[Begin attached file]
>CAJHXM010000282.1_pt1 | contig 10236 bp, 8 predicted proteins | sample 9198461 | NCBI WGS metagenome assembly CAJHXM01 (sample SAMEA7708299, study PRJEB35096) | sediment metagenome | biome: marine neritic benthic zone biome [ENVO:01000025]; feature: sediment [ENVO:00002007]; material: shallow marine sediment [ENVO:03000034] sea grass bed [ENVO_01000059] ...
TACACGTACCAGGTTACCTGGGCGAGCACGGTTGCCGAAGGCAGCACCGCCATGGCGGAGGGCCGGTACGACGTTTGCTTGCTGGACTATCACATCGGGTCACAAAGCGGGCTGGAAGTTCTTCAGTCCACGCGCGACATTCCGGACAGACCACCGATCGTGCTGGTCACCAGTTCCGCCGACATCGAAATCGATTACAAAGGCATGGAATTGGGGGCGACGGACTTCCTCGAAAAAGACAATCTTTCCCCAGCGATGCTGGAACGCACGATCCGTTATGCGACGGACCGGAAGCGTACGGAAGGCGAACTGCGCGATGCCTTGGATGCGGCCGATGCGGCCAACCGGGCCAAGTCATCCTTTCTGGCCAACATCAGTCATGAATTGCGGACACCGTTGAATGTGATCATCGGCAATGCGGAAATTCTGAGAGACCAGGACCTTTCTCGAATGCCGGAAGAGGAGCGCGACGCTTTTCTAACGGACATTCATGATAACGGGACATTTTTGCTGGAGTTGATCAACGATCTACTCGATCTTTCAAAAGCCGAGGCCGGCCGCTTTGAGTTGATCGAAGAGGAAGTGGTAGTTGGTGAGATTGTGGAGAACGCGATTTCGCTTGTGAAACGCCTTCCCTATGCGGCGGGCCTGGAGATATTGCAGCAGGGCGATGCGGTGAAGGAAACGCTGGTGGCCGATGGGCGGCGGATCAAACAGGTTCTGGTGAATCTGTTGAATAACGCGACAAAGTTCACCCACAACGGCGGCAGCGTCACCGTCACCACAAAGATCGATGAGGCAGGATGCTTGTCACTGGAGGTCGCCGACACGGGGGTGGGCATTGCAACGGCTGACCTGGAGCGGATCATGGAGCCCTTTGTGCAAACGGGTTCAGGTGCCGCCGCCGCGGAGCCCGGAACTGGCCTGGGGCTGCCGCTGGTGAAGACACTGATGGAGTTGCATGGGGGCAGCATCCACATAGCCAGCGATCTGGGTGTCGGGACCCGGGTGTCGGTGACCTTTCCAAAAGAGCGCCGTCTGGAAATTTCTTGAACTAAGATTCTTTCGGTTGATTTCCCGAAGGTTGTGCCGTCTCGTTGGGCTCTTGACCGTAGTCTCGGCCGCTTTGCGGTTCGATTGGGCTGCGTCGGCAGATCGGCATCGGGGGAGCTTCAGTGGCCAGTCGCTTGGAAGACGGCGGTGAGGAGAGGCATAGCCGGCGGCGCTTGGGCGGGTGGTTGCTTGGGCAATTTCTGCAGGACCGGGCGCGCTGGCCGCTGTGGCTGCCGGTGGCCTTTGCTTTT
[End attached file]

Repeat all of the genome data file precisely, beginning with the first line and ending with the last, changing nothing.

>CAJHXM010000282.1_pt1 | contig 10236 bp, 8 predicted proteins | sample 9198461 | NCBI WGS metagenome assembly CAJHXM01 (sample SAMEA7708299, study PRJEB35096) | sediment metagenome | biome: marine neritic benthic zone biome [ENVO:01000025]; feature: sediment [ENVO:00002007]; material: shallow marine sediment [ENVO:03000034] sea grass bed [ENVO_01000059] ...
TACACGTACCAGGTTACCTGGGCGAGCACGGTTGCCGAAGGCAGCACCGCCATGGCGGAGGGCCGGTACGACGTTTGCTTGCTGGACTATCACATCGGGTCACAAAGCGGGCTGGAAGTTCTTCAGTCCACGCGCGACATTCCGGACAGACCACCGATCGTGCTGGTCACCAGTTCCGCCGACATCGAAATCGATTACAAAGGCATGGAATTGGGGGCGACGGACTTCCTCGAAAAAGACAATCTTTCCCCAGCGATGCTGGAACGCACGATCCGTTATGCGACGGACCGGAAGCGTACGGAAGGCGAACTGCGCGATGCCTTGGATGCGGCCGATGCGGCCAACCGGGCCAAGTCATCCTTTCTGGCCAACATCAGTCATGAATTGCGGACACCGTTGAATGTGATCATCGGCAATGCGGAAATTCTGAGAGACCAGGACCTTTCTCGAATGCCGGAAGAGGAGCGCGACGCTTTTCTAACGGACATTCATGATAACGGGACATTTTTGCTGGAGTTGATCAACGATCTACTCGATCTTTCAAAAGCCGAGGCCGGCCGCTTTGAGTTGATCGAAGAGGAAGTGGTAGTTGGTGAGATTGTGGAGAACGCGATTTCGCTTGTGAAACGCCTTCCCTATGCGGCGGGCCTGGAGATATTGCAGCAGGGCGATGCGGTGAAGGAAACGCTGGTGGCCGATGGGCGGCGGATCAAACAGGTTCTGGTGAATCTGTTGAATAACGCGACAAAGTTCACCCACAACGGCGGCAGCGTCACCGTCACCACAAAGATCGATGAGGCAGGATGCTTGTCACTGGAGGTCGCCGACACGGGGGTGGGCATTGCAACGGCTGACCTGGAGCGGATCATGGAGCCCTTTGTGCAAACGGGTTCAGGTGCCGCCGCCGCGGAGCCCGGAACTGGCCTGGGGCTGCCGCTGGTGAAGACACTGATGGAGTTGCATGGGGGCAGCATCCACATAGCCAGCGATCTGGGTGTCGGGACCCGGGTGTCGGTGACCTTTCCAAAAGAGCGCCGTCTGGAAATTTCTTGAACTAAGATTCTTTCGGTTGATTTCCCGAAGGTTGTGCCGTCTCGTTGGGCTCTTGACCGTAGTCTCGGCCGCTTTGCGGTTCGATTGGGCTGCGTCGGCAGATCGGCATCGGGGGAGCTTCAGTGGCCAGTCGCTTGGAAGACGGCGGTGAGGAGAGGCATAGCCGGCGGCGCTTGGGCGGGTGGTTGCTTGGGCAATTTCTGCAGGACCGGGCGCGCTGGCCGCTGTGGCTGCCGGTGGCCTTTGCTTTT